Often times personal lament and confession overlap. There are moments we see ourselves amid the ashes and we complain, confess, speak out our part in the wrongness of things. Reading the lament Diana offered, this one phrase haunted me relentlessly:
“And sometimes, the betrayer is me.”
I love my brown brothers and sisters. Yet as I scour my own upbringing, I see how my words and actions have betrayed otherwise. It is a systemic wrong, but also a personal one I cannot deny.
“Too often, those who say they love you,
betray you with their words and their actions.
And sometimes, the betrayer is me.” –Diana Trautwein
I am the betrayer.
I am the one who has betrayed my brown brothers and sisters in subtle but undeniable ways. I’ve snickered at ebonics and rolled eyes at names so obviously from a community other than my own. I failed to see names as a way of resistance, a refusal to be assimilated–names as a claim to another place and culture thick with meaning and the power to shape.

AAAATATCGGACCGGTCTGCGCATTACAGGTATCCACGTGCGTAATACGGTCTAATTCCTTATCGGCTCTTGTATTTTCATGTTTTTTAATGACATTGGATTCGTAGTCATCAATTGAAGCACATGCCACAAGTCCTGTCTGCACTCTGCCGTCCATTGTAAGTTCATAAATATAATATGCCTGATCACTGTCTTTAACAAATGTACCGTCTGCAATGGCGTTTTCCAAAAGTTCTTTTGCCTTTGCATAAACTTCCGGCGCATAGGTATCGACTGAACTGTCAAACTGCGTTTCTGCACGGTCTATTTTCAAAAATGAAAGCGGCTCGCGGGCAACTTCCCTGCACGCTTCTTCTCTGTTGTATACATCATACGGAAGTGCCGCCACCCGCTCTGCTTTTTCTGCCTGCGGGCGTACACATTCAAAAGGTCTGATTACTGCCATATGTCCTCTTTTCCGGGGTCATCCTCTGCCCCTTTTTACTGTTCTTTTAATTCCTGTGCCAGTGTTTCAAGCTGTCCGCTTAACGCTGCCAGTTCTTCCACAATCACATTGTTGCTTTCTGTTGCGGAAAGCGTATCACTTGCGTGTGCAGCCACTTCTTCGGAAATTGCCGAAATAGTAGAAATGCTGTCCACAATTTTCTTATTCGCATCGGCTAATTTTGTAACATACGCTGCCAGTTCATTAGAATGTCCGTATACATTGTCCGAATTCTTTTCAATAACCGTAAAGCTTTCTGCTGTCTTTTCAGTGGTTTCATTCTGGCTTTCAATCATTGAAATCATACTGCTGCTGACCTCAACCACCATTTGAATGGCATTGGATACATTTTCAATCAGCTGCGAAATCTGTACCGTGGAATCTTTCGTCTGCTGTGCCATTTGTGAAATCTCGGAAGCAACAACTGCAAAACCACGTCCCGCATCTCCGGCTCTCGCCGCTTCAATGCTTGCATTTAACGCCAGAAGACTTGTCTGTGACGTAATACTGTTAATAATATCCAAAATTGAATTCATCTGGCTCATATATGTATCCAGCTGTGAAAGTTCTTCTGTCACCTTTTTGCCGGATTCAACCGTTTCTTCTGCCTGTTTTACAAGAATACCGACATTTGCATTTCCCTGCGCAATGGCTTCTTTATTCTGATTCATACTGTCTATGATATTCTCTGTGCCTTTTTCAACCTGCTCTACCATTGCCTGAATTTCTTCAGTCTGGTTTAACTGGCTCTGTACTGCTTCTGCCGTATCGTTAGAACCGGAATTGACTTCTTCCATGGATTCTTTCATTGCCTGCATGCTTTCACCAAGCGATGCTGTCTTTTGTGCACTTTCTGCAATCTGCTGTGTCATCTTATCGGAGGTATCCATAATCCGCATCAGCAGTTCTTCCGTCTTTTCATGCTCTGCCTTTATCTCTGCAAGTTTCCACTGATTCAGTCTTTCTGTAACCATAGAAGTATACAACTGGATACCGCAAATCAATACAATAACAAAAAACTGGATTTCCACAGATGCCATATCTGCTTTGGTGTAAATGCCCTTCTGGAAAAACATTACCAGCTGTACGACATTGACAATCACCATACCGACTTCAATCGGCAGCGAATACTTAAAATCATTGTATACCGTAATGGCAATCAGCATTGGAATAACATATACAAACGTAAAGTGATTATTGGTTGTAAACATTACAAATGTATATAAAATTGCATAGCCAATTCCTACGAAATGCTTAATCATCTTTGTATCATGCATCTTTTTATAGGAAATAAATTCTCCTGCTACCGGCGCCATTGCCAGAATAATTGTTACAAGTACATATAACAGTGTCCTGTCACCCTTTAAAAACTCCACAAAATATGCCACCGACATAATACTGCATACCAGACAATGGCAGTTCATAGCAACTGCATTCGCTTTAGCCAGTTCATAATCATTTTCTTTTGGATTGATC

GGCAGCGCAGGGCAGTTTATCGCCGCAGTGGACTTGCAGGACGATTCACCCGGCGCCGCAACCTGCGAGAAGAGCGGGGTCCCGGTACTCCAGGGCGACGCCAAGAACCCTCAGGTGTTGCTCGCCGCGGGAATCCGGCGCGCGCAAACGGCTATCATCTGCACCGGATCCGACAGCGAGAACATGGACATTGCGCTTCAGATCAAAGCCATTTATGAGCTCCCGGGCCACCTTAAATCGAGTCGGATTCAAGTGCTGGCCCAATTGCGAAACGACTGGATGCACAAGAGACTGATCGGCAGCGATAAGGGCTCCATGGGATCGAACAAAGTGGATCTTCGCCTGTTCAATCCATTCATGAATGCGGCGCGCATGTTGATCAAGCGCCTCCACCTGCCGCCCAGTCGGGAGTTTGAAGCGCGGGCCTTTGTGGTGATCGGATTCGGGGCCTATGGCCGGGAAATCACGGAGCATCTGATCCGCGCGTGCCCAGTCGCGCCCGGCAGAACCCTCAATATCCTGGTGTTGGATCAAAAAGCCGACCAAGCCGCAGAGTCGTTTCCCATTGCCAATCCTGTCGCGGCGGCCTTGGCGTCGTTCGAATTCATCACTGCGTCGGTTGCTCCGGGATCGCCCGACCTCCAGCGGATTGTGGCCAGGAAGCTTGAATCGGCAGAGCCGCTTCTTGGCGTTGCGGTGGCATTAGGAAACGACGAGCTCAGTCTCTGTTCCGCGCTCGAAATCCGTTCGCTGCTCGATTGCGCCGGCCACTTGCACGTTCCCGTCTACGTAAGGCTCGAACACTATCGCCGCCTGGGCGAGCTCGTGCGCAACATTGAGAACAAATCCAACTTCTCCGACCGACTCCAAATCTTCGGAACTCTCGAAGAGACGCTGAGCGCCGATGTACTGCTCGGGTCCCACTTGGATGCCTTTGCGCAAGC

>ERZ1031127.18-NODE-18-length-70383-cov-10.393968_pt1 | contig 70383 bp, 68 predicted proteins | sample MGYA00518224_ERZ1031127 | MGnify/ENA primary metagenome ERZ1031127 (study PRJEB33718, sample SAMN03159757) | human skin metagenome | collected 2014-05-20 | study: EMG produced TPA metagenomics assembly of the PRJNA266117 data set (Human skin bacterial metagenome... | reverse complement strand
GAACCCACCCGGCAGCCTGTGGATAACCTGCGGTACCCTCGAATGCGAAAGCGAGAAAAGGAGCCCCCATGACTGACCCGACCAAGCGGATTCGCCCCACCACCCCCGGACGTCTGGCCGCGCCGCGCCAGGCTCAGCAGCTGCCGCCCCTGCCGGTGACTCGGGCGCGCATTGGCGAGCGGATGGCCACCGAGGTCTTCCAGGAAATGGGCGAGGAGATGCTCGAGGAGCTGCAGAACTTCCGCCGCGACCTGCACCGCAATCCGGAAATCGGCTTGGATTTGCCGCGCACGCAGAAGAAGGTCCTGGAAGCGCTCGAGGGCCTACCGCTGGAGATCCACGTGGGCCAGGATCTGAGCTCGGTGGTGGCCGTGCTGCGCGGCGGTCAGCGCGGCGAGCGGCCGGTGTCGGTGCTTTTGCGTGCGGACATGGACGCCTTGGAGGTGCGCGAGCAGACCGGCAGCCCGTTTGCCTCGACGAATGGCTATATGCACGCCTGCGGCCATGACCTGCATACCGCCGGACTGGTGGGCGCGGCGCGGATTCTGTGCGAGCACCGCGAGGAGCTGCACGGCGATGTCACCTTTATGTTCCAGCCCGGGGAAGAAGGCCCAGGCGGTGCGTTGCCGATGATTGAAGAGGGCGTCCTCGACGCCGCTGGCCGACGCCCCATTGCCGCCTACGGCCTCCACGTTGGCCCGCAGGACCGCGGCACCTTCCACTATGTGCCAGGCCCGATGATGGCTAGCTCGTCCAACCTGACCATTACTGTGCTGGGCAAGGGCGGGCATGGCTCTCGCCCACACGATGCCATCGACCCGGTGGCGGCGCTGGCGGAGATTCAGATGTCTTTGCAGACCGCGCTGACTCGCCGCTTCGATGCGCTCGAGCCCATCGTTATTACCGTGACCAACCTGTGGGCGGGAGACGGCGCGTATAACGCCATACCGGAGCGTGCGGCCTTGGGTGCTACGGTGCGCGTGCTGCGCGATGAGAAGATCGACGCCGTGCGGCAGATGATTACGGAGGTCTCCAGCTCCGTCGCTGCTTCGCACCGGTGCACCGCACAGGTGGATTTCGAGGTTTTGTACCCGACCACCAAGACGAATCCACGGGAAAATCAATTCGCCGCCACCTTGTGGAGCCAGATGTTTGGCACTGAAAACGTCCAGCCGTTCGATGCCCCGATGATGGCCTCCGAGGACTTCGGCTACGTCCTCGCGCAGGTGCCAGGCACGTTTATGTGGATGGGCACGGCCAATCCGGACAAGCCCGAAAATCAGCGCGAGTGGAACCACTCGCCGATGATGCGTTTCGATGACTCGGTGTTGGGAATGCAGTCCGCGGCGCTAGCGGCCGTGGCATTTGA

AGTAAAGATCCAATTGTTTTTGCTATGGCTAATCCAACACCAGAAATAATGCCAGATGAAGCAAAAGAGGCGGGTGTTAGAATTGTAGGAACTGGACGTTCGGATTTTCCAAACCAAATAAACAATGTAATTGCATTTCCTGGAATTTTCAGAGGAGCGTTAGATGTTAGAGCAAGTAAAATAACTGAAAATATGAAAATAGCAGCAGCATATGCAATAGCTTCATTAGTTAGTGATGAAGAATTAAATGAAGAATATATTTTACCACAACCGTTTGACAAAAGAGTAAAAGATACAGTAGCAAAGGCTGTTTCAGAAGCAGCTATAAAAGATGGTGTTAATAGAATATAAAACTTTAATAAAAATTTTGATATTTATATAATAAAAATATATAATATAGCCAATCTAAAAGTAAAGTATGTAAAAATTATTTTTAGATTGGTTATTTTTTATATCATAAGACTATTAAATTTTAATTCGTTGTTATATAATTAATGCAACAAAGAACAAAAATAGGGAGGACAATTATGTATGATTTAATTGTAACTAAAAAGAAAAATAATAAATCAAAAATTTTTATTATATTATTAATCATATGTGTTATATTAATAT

I remember laughing (in the privacy of my home) at Kwanza. Instead of seeing people reaching back through history for connection and a celebration with distant kin, I turned my face away and mocked.
Grabbing from so many different African traditions to try and create one festival seemed like grasping for the intangible. So I shook my head. Instead of being open to the possibility that some of that tradition from their motherland would offer nourishment, offer hope, offer God With Us in a way my white Christmas never could.
I betrayed my brothers and sisters when they deserved my love in word and deed.